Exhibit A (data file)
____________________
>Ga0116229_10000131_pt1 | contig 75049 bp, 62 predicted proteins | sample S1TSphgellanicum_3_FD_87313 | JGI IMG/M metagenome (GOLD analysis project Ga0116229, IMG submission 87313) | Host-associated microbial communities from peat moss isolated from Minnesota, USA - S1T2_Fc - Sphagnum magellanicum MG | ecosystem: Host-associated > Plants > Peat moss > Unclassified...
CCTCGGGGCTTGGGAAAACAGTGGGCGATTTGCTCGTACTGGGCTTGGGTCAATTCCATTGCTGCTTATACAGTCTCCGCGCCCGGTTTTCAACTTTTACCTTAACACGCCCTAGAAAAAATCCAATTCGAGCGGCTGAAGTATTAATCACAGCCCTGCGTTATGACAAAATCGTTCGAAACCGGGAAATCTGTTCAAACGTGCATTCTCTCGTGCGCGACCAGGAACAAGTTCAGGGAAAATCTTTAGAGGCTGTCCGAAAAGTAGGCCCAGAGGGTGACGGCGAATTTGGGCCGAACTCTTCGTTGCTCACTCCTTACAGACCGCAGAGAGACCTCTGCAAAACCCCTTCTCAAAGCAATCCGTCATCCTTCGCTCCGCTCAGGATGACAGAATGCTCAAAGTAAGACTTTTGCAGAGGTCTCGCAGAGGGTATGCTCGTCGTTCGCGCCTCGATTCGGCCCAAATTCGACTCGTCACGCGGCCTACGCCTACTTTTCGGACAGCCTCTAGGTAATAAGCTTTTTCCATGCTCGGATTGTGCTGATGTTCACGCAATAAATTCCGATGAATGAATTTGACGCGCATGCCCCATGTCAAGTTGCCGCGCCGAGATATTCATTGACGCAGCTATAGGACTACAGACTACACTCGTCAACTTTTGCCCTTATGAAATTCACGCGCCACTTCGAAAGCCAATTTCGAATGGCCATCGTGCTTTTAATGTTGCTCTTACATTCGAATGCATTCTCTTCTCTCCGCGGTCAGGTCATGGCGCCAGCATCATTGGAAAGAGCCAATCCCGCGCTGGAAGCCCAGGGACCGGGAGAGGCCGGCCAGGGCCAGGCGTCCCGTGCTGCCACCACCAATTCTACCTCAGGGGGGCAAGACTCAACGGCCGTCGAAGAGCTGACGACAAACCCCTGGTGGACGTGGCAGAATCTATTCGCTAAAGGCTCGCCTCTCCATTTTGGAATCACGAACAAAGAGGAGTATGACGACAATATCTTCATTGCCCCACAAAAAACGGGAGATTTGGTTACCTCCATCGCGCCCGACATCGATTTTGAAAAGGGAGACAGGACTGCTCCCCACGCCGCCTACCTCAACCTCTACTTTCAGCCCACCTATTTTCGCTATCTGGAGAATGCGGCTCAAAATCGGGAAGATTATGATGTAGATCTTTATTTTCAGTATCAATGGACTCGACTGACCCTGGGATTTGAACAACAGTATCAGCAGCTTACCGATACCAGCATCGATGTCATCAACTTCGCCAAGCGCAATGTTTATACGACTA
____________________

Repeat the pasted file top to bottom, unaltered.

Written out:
>Ga0116229_10000131_pt1 | contig 75049 bp, 62 predicted proteins | sample S1TSphgellanicum_3_FD_87313 | JGI IMG/M metagenome (GOLD analysis project Ga0116229, IMG submission 87313) | Host-associated microbial communities from peat moss isolated from Minnesota, USA - S1T2_Fc - Sphagnum magellanicum MG | ecosystem: Host-associated > Plants > Peat moss > Unclassified...
CCTCGGGGCTTGGGAAAACAGTGGGCGATTTGCTCGTACTGGGCTTGGGTCAATTCCATTGCTGCTTATACAGTCTCCGCGCCCGGTTTTCAACTTTTACCTTAACACGCCCTAGAAAAAATCCAATTCGAGCGGCTGAAGTATTAATCACAGCCCTGCGTTATGACAAAATCGTTCGAAACCGGGAAATCTGTTCAAACGTGCATTCTCTCGTGCGCGACCAGGAACAAGTTCAGGGAAAATCTTTAGAGGCTGTCCGAAAAGTAGGCCCAGAGGGTGACGGCGAATTTGGGCCGAACTCTTCGTTGCTCACTCCTTACAGACCGCAGAGAGACCTCTGCAAAACCCCTTCTCAAAGCAATCCGTCATCCTTCGCTCCGCTCAGGATGACAGAATGCTCAAAGTAAGACTTTTGCAGAGGTCTCGCAGAGGGTATGCTCGTCGTTCGCGCCTCGATTCGGCCCAAATTCGACTCGTCACGCGGCCTACGCCTACTTTTCGGACAGCCTCTAGGTAATAAGCTTTTTCCATGCTCGGATTGTGCTGATGTTCACGCAATAAATTCCGATGAATGAATTTGACGCGCATGCCCCATGTCAAGTTGCCGCGCCGAGATATTCATTGACGCAGCTATAGGACTACAGACTACACTCGTCAACTTTTGCCCTTATGAAATTCACGCGCCACTTCGAAAGCCAATTTCGAATGGCCATCGTGCTTTTAATGTTGCTCTTACATTCGAATGCATTCTCTTCTCTCCGCGGTCAGGTCATGGCGCCAGCATCATTGGAAAGAGCCAATCCCGCGCTGGAAGCCCAGGGACCGGGAGAGGCCGGCCAGGGCCAGGCGTCCCGTGCTGCCACCACCAATTCTACCTCAGGGGGGCAAGACTCAACGGCCGTCGAAGAGCTGACGACAAACCCCTGGTGGACGTGGCAGAATCTATTCGCTAAAGGCTCGCCTCTCCATTTTGGAATCACGAACAAAGAGGAGTATGACGACAATATCTTCATTGCCCCACAAAAAACGGGAGATTTGGTTACCTCCATCGCGCCCGACATCGATTTTGAAAAGGGAGACAGGACTGCTCCCCACGCCGCCTACCTCAACCTCTACTTTCAGCCCACCTATTTTCGCTATCTGGAGAATGCGGCTCAAAATCGGGAAGATTATGATGTAGATCTTTATTTTCAGTATCAATGGACTCGACTGACCCTGGGATTTGAACAACAGTATCAGCAGCTTACCGATACCAGCATCGATGTCATCAACTTCGCCAAGCGCAATGTTTATACGACTA